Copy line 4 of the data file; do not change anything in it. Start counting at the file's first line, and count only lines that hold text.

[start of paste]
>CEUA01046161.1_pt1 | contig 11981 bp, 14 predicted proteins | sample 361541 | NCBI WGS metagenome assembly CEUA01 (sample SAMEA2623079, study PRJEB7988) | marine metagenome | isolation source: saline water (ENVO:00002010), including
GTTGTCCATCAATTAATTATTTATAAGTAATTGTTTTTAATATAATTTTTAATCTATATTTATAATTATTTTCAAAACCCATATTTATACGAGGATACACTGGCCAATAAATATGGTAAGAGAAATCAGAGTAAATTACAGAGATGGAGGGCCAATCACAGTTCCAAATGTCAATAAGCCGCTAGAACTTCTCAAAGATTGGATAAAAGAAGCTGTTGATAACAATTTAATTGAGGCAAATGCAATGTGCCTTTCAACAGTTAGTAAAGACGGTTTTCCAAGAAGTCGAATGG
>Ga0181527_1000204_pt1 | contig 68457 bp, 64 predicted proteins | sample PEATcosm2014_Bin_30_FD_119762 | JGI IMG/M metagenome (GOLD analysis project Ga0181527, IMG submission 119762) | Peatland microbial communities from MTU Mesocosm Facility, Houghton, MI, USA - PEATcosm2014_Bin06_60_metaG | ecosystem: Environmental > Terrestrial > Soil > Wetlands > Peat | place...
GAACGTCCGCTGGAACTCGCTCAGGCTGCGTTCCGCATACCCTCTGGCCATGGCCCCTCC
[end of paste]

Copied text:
GAACGTCCGCTGGAACTCGCTCAGGCTGCGTTCCGCATACCCTCTGGCCATGGCCCCTCC